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2008-2010 Hockey HOF Inductees are up

Over the last few months, we here at have been so focused on other endeavors at the site, that we neglected to tell you about the continuing opportunity fro you to cast your opinion on existing Hockey Hall of Famers.

With that in mind, we here at have expended greatly to allow you to vote on Hockey Hall of Fame inductees from 2008-2010.

The Players/Builders from that existing time frame include:

The 2008 Hockey Hall of Fame Class:

Ed Chynowyth, who was a major force in creating the Canadian Hockey League.

Glenn Anderson, a six time Stanley Cup winner and four time NHL All Star. 

Igor Larionov, a very successful player from the Soviet Union in the 1980’s and a dominant forward.

The 2009 Hockey Hall of Fame Class:

Brett Hull, the former Hart Trophy Winner and three time First Team All Star.

Brian Leetch, a two time Norris Trophy Winner and the Conn Smythe Winner from the New York Rangers’ ’94 Stanley Cup Champions.

Patrick Roy, a three time Vezina Trophy winner, three time Conn Smythe Trophy winner and four time Stanley Cup Champion.

Lou Lamiorello, a three time Stanley Cup executive with the New Jersey Devils.

Luc Robitaille, an eight time post season NHL All Star and former Calder Trophy winner.

Steve Yzerman, a long time Detroit Red Wing who won the Stanley Cup in 2002 and was an eight time Post Season NHL All Star.

The 2010 Hockey Hall of Fame Class:

Angela James, considered to be the first great female hockey player.

Cammi Granato, the first true female American female star hockey player.

Daryl Seaman, who helped bring the NHL to Calgary.

Dino Cicarelli, a four time All Star who was known mostly for his time with the Minnesota North Stars.

Jim Devellano, who would win seven Stanley Cups as a scout for the New York Islanders and General Manager for the Detroit Red Wings.

I think you know what we are looking for you to do!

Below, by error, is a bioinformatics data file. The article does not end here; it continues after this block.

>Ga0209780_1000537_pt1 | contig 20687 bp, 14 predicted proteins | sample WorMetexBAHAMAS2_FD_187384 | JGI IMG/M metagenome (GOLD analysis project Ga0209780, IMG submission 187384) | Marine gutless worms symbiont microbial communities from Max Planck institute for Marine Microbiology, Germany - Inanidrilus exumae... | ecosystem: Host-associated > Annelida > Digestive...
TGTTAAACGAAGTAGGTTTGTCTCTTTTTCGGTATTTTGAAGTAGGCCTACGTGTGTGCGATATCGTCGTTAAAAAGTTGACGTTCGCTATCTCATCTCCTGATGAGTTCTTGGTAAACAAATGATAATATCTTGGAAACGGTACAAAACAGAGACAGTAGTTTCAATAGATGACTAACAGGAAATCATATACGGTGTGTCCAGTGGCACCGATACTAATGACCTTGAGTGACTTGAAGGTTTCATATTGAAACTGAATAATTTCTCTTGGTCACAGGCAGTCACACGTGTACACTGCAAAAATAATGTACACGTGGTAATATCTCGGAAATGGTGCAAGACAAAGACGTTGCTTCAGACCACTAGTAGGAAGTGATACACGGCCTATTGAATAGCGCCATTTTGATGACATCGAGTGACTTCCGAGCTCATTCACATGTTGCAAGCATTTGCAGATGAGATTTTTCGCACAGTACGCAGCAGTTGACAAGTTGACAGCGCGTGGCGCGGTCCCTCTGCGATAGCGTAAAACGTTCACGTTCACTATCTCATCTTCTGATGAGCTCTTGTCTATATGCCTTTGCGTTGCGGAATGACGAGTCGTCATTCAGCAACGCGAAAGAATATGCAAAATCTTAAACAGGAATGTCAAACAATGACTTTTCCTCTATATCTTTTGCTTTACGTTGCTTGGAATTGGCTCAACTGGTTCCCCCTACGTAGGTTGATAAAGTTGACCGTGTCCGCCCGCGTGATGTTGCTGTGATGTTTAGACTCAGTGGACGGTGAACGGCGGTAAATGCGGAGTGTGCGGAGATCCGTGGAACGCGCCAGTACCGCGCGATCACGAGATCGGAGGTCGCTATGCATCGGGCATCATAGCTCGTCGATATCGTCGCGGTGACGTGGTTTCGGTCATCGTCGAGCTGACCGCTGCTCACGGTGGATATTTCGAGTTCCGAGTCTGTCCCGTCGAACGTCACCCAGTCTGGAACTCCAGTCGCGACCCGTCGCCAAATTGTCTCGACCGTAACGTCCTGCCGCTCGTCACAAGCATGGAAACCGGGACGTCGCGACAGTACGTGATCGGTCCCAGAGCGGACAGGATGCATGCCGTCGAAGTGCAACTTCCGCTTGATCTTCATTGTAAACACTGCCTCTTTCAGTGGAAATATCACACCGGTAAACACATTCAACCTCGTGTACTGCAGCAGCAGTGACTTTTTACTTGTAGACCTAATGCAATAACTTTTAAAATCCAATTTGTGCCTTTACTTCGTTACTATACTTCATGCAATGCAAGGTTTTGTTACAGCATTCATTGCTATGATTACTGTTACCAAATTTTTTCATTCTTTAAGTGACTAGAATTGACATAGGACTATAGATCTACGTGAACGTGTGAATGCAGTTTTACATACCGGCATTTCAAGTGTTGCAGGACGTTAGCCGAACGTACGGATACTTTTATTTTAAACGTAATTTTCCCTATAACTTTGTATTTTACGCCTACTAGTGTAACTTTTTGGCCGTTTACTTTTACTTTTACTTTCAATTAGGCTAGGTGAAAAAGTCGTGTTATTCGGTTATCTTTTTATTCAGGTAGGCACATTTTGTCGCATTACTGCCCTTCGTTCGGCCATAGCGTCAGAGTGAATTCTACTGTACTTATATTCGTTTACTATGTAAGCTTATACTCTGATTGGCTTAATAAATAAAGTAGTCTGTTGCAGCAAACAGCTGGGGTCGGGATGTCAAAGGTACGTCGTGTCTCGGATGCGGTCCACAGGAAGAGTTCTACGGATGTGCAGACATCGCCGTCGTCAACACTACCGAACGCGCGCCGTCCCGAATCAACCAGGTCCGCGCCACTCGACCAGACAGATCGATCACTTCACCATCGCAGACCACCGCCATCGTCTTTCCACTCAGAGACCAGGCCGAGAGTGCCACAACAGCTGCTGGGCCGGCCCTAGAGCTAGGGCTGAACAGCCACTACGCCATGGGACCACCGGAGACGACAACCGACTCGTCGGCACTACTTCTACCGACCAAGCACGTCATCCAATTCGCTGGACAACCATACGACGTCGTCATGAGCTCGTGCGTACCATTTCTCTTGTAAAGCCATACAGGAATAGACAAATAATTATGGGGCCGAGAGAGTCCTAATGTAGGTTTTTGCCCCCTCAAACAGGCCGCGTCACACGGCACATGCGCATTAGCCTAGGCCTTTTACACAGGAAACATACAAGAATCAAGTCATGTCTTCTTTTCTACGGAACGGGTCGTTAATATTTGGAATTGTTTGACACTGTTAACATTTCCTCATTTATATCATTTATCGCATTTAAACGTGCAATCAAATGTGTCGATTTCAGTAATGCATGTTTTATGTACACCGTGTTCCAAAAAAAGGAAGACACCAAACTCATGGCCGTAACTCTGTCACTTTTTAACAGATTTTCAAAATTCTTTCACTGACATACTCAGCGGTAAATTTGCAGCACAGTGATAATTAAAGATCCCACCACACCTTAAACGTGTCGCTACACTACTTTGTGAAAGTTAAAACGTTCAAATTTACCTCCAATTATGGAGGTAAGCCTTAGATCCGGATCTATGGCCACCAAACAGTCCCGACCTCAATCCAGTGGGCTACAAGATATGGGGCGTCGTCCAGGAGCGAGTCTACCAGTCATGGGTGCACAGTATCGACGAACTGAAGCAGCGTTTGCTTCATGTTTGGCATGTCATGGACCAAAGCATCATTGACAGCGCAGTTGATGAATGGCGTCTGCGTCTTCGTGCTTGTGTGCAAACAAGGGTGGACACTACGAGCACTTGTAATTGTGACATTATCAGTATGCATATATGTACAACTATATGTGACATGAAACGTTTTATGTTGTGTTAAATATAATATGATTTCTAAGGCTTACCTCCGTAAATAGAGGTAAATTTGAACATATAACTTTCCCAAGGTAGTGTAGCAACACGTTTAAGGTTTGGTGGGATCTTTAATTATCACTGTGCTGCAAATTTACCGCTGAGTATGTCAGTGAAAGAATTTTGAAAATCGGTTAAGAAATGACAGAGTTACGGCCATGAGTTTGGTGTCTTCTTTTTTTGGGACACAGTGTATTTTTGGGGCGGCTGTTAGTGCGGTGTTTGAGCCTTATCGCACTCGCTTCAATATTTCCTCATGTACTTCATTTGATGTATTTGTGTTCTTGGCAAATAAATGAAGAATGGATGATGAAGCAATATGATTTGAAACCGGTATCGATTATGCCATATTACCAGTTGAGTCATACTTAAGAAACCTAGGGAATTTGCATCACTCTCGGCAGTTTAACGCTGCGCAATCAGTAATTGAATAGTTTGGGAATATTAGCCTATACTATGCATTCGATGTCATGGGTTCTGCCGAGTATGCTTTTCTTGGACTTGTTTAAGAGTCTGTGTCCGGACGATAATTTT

When your time permits, take a look at this group and let us know if their Hall of Fame inductions are justified!

Awards = HOF? Part Sixteen: The Frank J. Selke Trophy

We here at thought it would be fun to take a look at the major awards in North American team sports and see how it translates into Hall of Fame potential.

Needless to say, different awards in different sports yield hall of fame potential.  In basketball, the team sport with the least amount of players on a roster, the dividend for greatness much higher.  In baseball, it is not as much as a great individual season does not have the same impact.

Steve Yzerman

Easily one of the greatest Detroit Red Wings of all time, Steve Yzerman spent his entire 22 year career in Motown and amassed a whopping 1,755 points for them. Yzerman was a godsend to the struggling Red Wings, who were an awful team in the early 80’s, and slowly became a power under Yzerman’s leadership. That was not a misnomer, as he would become the youngest captain in the franchise’s history. He entered the NHL as a good scorer, but he reached elite status for a six year stretch where from 1988 to 1993 he topped the 100 point mark. As he got older, he still was a decent scorer, but he was more than just a leader, as his defensive skills shone through as new offensive stars came to play for Detroit. His loyalty, hard work and dedication paid off as “Stevie Y” was the leader of a now powerful Red Wings team and won three Stanley Cups there. Yzerman not only became a legend in Detroit, but across the border in his native country of Canada, where his leadership was instrumental on their successful International teams. He would later take over as the General Manager for Canada in their 2007 and 2008 World Championships and was the Executive Director for the successful Canadian 2010 Winter Olympic Hockey Team.
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